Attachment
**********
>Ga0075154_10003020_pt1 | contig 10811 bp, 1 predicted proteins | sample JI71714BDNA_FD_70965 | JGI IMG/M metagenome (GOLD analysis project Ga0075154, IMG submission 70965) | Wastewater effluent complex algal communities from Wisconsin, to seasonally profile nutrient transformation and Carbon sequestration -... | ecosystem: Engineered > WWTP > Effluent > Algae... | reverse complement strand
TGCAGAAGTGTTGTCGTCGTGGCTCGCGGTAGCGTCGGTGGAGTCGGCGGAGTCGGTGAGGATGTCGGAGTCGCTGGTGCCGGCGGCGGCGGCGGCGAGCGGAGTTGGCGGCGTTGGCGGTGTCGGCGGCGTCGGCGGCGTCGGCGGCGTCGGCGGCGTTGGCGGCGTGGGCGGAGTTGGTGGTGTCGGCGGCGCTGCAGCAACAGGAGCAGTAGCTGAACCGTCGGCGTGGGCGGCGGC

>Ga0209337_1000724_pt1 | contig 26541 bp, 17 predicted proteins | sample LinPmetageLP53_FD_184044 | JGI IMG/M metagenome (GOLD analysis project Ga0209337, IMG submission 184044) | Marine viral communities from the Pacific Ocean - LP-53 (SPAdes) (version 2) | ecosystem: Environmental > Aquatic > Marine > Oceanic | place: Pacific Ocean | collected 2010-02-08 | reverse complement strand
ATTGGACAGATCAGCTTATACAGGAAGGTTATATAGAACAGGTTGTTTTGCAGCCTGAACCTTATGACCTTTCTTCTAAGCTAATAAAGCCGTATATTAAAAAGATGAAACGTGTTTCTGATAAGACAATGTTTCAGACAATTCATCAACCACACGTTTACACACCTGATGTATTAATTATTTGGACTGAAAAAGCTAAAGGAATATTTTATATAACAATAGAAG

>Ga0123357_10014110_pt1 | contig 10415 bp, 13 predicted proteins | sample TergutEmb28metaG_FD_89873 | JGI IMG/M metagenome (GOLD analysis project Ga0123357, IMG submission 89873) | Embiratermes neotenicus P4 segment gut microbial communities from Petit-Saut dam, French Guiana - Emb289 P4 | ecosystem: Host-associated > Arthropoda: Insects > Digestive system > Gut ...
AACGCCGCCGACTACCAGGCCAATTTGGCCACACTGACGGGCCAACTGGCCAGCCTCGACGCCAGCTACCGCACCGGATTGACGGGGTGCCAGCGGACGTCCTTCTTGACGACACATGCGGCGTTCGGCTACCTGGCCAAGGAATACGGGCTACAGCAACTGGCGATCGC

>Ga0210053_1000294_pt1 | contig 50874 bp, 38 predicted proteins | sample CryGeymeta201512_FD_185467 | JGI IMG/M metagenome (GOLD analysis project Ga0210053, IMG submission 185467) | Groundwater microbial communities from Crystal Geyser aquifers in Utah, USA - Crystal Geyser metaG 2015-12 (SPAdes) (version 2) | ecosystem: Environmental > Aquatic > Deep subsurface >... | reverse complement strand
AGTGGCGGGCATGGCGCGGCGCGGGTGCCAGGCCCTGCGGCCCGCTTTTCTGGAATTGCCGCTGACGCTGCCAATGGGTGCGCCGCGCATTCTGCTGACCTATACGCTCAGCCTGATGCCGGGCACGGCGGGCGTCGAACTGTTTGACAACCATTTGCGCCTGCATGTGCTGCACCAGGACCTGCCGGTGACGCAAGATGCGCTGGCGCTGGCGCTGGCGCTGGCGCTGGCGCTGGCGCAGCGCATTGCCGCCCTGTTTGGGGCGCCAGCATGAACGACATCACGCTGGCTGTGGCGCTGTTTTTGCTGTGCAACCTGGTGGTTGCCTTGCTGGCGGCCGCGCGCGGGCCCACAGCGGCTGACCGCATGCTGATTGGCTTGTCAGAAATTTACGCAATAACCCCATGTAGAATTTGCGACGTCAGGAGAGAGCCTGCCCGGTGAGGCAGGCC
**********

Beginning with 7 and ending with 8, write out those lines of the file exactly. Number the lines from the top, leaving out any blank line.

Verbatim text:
>Ga0210053_1000294_pt1 | contig 50874 bp, 38 predicted proteins | sample CryGeymeta201512_FD_185467 | JGI IMG/M metagenome (GOLD analysis project Ga0210053, IMG submission 185467) | Groundwater microbial communities from Crystal Geyser aquifers in Utah, USA - Crystal Geyser metaG 2015-12 (SPAdes) (version 2) | ecosystem: Environmental > Aquatic > Deep subsurface >... | reverse complement strand
AGTGGCGGGCATGGCGCGGCGCGGGTGCCAGGCCCTGCGGCCCGCTTTTCTGGAATTGCCGCTGACGCTGCCAATGGGTGCGCCGCGCATTCTGCTGACCTATACGCTCAGCCTGATGCCGGGCACGGCGGGCGTCGAACTGTTTGACAACCATTTGCGCCTGCATGTGCTGCACCAGGACCTGCCGGTGACGCAAGATGCGCTGGCGCTGGCGCTGGCGCTGGCGCTGGCGCTGGCGCAGCGCATTGCCGCCCTGTTTGGGGCGCCAGCATGAACGACATCACGCTGGCTGTGGCGCTGTTTTTGCTGTGCAACCTGGTGGTTGCCTTGCTGGCGGCCGCGCGCGGGCCCACAGCGGCTGACCGCATGCTGATTGGCTTGTCAGAAATTTACGCAATAACCCCATGTAGAATTTGCGACGTCAGGAGAGAGCCTGCCCGGTGAGGCAGGCC